Wednesday, July 28, 2010

Honey, Nature's Health Elixir (c) By Polly Guerin

Thanks to the cunning little yellow and black critters, the bee turns nectar from flowers and plants into honey and stores it as a food source in the extraordinary wax honeycombs inside the beehive. Such architects of honeycomb construction are nature’s builders, and as humans we depend on this elixir of health not only as a sweetener, but as a food, drink and even medicine. Honey application to the skin is a good tonic to soothe burns, chapped lips, skin problems and it even helps to cure a sore throat. When humans harvest honey they typically either process it for resale in grocery stores and other outlets. As such these are good products but, I prefer raw honey which is typically found in health food stores, holistic and farmers’ markets.
A SWEET ELIXIR
When the great American prophet Edgar Cayce was asked, “What type of sweets may be eaten by the body?” He replied, “Honey, especially in the honeycomb; or preserves made with beet rather than cane sugar. Not too great a quantity of any of these, of course, but the forces in sweets to make for the proper activity through the action of the gastric flows are as necessary as body-building elements. Hence two or three times a week the honey upon the bread or the food values would furnish that necessary in the whole system.” How could I forget this sound advice? I remember my father’s favorite treat was spreading honey on toast.
HONEY THROUGHOUT THE AGES
The benefits of honey were discovered since the dawning of civilization. The frequent Biblical references to milk and honey provide a clue to the importance of these two oldest nutrients. Further evidence, provided in the archives of ancient cultures, include documents from, India, Egypt, Persia, Babylon and Assyria that attest to the fact that bees were already domesticated and extensively used for a variety of nutrient purposes and medicine. Honey in the ancient world was a valued commodity. Taxes and tributes were imposed in the form of payments of honey and wax. It was the equivalent to currency. Honey played a vital role in domestic life throughout the age and continues to do so today.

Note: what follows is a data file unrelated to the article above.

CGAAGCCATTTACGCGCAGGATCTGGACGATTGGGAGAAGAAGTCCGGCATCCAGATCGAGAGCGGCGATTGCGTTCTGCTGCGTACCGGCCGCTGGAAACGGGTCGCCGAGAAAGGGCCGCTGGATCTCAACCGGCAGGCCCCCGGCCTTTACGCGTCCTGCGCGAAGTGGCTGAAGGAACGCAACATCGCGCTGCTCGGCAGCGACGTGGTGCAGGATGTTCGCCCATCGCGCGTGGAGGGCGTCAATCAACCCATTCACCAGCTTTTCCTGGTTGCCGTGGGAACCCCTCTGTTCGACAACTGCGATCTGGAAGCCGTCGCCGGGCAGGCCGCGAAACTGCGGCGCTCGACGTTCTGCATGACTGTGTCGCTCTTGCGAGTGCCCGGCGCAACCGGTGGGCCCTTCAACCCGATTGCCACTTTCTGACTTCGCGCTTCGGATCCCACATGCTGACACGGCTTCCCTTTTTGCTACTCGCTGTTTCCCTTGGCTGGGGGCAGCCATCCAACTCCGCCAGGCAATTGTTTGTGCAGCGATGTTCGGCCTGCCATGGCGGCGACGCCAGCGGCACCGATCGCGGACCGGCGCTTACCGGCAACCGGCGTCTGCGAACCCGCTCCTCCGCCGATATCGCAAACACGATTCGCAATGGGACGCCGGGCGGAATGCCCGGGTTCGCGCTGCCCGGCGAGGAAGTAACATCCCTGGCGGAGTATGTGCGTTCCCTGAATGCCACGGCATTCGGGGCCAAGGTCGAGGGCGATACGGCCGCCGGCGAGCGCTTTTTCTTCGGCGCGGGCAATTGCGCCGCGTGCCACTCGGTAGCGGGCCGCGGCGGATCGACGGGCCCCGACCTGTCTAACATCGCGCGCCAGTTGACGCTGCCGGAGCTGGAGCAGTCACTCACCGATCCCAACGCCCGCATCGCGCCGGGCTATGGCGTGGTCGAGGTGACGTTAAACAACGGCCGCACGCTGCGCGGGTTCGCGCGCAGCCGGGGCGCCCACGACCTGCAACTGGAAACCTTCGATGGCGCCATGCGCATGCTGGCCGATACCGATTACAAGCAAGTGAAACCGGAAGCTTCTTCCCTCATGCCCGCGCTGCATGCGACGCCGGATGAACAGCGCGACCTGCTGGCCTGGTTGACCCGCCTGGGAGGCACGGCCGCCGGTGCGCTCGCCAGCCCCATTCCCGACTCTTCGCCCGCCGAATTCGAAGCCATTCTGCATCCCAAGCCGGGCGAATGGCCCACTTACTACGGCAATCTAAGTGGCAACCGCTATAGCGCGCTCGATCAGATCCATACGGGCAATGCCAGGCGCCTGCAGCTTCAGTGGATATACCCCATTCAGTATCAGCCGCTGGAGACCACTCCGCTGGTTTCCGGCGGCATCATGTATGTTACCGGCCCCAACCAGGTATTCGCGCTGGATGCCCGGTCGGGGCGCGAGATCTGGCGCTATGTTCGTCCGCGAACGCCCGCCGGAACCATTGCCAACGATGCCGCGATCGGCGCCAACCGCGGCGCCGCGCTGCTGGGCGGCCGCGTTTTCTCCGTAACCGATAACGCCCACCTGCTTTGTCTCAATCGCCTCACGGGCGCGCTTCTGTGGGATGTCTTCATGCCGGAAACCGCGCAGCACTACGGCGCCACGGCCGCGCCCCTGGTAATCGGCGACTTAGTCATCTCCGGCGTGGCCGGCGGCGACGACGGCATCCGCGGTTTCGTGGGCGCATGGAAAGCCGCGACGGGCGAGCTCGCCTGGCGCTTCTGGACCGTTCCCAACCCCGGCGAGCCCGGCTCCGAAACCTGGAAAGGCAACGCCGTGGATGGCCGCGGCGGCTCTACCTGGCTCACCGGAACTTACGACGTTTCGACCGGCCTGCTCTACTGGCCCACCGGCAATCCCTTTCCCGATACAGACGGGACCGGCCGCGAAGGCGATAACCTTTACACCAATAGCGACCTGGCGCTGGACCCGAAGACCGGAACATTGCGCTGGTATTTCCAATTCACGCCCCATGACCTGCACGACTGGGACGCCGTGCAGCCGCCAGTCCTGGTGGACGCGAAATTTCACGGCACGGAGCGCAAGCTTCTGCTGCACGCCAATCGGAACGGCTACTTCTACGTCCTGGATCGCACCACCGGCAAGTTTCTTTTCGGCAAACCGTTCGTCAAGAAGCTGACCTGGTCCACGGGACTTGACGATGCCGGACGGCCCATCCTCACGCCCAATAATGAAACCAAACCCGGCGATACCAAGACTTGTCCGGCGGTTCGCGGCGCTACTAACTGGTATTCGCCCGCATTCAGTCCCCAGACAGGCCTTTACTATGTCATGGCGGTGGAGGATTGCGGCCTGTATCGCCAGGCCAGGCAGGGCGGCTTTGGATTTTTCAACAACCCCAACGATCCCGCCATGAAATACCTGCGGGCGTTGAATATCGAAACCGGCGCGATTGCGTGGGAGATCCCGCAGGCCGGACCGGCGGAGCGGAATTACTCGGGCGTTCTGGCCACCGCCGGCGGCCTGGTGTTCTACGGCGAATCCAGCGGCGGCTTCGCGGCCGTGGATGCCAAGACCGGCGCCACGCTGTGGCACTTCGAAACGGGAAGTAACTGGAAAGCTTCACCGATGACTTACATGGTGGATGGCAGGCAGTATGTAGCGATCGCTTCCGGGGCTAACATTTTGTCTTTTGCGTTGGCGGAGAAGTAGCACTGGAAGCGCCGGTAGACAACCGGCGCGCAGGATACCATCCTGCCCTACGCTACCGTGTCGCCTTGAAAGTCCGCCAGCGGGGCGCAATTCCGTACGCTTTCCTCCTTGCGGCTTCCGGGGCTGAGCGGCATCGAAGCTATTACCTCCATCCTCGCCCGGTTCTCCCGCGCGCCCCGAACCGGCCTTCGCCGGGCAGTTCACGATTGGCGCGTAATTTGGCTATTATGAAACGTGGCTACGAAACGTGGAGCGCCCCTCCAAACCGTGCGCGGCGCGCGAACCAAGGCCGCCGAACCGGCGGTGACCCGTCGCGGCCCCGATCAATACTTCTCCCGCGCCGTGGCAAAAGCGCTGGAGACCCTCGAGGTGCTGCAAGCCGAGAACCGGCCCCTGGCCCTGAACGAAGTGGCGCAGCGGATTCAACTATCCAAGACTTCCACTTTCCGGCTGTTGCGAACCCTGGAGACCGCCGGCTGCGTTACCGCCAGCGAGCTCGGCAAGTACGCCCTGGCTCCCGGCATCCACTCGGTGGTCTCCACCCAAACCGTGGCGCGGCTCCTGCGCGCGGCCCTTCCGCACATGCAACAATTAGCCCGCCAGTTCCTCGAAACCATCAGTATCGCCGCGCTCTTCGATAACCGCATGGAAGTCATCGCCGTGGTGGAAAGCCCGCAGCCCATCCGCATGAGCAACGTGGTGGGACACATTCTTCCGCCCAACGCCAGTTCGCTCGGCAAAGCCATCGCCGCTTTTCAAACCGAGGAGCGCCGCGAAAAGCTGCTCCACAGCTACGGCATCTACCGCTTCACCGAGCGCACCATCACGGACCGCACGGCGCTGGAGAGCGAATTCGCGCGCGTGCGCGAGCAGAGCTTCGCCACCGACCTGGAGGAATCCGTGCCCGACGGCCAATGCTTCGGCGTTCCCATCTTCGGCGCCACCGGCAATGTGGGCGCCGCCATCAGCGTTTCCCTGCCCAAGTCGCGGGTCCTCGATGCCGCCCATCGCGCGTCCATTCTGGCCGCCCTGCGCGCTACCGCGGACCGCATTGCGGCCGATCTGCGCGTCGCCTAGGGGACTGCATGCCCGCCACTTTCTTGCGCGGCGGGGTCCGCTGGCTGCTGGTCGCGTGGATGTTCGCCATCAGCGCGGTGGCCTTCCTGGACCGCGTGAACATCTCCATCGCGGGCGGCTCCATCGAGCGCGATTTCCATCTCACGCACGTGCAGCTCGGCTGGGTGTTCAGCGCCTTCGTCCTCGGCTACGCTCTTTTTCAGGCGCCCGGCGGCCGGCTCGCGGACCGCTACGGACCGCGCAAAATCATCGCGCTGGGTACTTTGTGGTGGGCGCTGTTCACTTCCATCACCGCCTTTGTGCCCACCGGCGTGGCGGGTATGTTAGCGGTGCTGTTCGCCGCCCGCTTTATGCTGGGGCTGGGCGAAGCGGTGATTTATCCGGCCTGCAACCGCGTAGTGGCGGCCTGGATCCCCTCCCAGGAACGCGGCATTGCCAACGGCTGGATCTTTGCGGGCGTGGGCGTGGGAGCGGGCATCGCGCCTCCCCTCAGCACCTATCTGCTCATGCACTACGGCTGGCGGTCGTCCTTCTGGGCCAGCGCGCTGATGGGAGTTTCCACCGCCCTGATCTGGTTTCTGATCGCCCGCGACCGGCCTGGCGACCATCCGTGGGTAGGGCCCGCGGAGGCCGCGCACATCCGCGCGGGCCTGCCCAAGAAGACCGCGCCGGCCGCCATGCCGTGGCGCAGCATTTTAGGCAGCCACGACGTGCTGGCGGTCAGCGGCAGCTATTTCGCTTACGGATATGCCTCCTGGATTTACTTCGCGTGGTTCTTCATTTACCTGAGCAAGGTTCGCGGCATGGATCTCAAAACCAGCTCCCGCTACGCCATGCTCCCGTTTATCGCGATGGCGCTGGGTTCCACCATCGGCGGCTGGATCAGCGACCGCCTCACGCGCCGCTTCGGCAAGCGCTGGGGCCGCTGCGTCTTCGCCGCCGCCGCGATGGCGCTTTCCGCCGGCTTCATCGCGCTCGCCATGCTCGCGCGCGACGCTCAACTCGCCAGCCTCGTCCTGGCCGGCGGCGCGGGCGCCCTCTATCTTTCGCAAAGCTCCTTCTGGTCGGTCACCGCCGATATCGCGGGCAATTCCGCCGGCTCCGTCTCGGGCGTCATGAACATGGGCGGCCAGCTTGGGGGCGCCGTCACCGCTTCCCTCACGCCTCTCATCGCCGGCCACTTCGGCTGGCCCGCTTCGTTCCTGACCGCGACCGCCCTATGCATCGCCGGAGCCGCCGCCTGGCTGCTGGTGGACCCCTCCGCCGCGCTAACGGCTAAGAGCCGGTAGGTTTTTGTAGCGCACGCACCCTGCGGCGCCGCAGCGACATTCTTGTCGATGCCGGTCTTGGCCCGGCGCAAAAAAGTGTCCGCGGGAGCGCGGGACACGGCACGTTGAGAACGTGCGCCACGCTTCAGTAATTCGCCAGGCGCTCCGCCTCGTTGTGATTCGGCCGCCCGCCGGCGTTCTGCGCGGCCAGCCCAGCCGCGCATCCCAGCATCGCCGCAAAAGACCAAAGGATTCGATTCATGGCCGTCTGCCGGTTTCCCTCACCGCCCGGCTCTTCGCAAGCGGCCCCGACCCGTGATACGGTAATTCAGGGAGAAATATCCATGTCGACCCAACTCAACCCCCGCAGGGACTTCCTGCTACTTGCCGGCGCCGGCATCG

“HONEY” AND BEAUTY
It may have been by accident that a beekeeper’s wife discovered that working with honey during the collecting season her hands became soft and smooth. So she gave herself a honey facial. Honey in cosmetics is as popular today as it was for the ancients. Poppea, the comely wife of Nero, who employed a hundred slaves to attend her beauty, used honey and tepid asses’ milk as a face lotion. Roman women knew a thing or two about this cosmetic tonic and even Louis XV’s mistresses, Madame du Barry and other royals used honey in their toilet preparations. Honey packs, honey masks honey facials and hand creams are easily available today so that modern women can soften her skin and soothe facial wrinkles. For an at-home remedy simply pull your hair back and apply raw liquid honey to your face and neck and let it stand 15 minutes then wipe it off with a damp cloth. Voila!!! There my dear is all you need do as a regular beauty regimen.
A WORLD WITHOUT HONEY
Bee colonies have been threatened quite recently and honey bee colonies have been disappearing at an alarming rate. The good news is that the Bee Research Laboratory in Beltsville, Md. (a division of the U.S. Department of Agriculture) is studying this dilemma and reports that honey bee colony loses are down from previous reports. The cause they cite is a parasite and some say it’s caused by inbreeding. Nonetheless, measures are being taken to address the problem and to restore the bee colonies.
HONEY FOREVER
The beauty regime of Italian and Spanish women gives us cause to consider the benefits of honey. Their beautiful complexions are due not solely to olive oil but also to honey, which will greatly improve not only the color but the texture of the skin. No need to restrict its use to external application do as the Creole women of Louisiana suggest and rub your entire body with a lotion consisting of honey and water, to which add spices of your choice. Nature’s greatest gift is honey the golden elixir to good health that helps to stimulate and support the body’s own healing process.

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